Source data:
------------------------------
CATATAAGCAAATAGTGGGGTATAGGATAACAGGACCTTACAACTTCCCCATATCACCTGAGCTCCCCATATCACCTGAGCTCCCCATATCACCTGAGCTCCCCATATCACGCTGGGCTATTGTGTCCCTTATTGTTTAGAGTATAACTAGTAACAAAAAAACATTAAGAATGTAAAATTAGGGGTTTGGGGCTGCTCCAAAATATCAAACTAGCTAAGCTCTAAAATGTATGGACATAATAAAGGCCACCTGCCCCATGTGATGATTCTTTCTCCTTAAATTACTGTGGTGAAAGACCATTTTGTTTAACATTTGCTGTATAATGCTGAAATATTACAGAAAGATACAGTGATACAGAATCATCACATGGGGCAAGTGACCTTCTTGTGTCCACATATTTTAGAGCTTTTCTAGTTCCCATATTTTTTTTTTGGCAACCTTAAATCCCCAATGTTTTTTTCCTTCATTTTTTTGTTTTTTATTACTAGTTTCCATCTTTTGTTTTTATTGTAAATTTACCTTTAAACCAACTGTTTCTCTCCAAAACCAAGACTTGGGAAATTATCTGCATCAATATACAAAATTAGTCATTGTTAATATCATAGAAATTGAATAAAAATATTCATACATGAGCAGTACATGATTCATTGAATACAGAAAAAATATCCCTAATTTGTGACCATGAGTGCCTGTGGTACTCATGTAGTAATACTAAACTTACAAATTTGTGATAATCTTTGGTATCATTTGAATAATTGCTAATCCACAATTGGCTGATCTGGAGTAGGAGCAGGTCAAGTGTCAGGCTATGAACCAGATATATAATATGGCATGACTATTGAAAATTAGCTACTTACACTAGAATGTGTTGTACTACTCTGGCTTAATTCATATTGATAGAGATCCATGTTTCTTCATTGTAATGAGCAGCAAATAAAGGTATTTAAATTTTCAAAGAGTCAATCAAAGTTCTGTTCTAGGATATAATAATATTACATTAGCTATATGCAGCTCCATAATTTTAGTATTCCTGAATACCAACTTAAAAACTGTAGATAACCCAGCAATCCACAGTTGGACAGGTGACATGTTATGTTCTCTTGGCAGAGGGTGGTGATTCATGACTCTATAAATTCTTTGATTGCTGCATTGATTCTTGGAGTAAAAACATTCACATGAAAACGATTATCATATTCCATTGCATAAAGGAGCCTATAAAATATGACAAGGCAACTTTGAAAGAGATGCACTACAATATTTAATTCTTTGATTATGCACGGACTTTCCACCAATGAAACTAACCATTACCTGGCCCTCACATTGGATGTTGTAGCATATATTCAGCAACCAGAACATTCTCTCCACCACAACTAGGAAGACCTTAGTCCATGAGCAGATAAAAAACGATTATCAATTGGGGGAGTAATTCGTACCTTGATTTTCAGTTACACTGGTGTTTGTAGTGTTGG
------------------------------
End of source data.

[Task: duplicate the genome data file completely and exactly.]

CATATAAGCAAATAGTGGGGTATAGGATAACAGGACCTTACAACTTCCCCATATCACCTGAGCTCCCCATATCACCTGAGCTCCCCATATCACCTGAGCTCCCCATATCACGCTGGGCTATTGTGTCCCTTATTGTTTAGAGTATAACTAGTAACAAAAAAACATTAAGAATGTAAAATTAGGGGTTTGGGGCTGCTCCAAAATATCAAACTAGCTAAGCTCTAAAATGTATGGACATAATAAAGGCCACCTGCCCCATGTGATGATTCTTTCTCCTTAAATTACTGTGGTGAAAGACCATTTTGTTTAACATTTGCTGTATAATGCTGAAATATTACAGAAAGATACAGTGATACAGAATCATCACATGGGGCAAGTGACCTTCTTGTGTCCACATATTTTAGAGCTTTTCTAGTTCCCATATTTTTTTTTTGGCAACCTTAAATCCCCAATGTTTTTTTCCTTCATTTTTTTGTTTTTTATTACTAGTTTCCATCTTTTGTTTTTATTGTAAATTTACCTTTAAACCAACTGTTTCTCTCCAAAACCAAGACTTGGGAAATTATCTGCATCAATATACAAAATTAGTCATTGTTAATATCATAGAAATTGAATAAAAATATTCATACATGAGCAGTACATGATTCATTGAATACAGAAAAAATATCCCTAATTTGTGACCATGAGTGCCTGTGGTACTCATGTAGTAATACTAAACTTACAAATTTGTGATAATCTTTGGTATCATTTGAATAATTGCTAATCCACAATTGGCTGATCTGGAGTAGGAGCAGGTCAAGTGTCAGGCTATGAACCAGATATATAATATGGCATGACTATTGAAAATTAGCTACTTACACTAGAATGTGTTGTACTACTCTGGCTTAATTCATATTGATAGAGATCCATGTTTCTTCATTGTAATGAGCAGCAAATAAAGGTATTTAAATTTTCAAAGAGTCAATCAAAGTTCTGTTCTAGGATATAATAATATTACATTAGCTATATGCAGCTCCATAATTTTAGTATTCCTGAATACCAACTTAAAAACTGTAGATAACCCAGCAATCCACAGTTGGACAGGTGACATGTTATGTTCTCTTGGCAGAGGGTGGTGATTCATGACTCTATAAATTCTTTGATTGCTGCATTGATTCTTGGAGTAAAAACATTCACATGAAAACGATTATCATATTCCATTGCATAAAGGAGCCTATAAAATATGACAAGGCAACTTTGAAAGAGATGCACTACAATATTTAATTCTTTGATTATGCACGGACTTTCCACCAATGAAACTAACCATTACCTGGCCCTCACATTGGATGTTGTAGCATATATTCAGCAACCAGAACATTCTCTCCACCACAACTAGGAAGACCTTAGTCCATGAGCAGATAAAAAACGATTATCAATTGGGGGAGTAATTCGTACCTTGATTTTCAGTTACACTGGTGTTTGTAGTGTTGG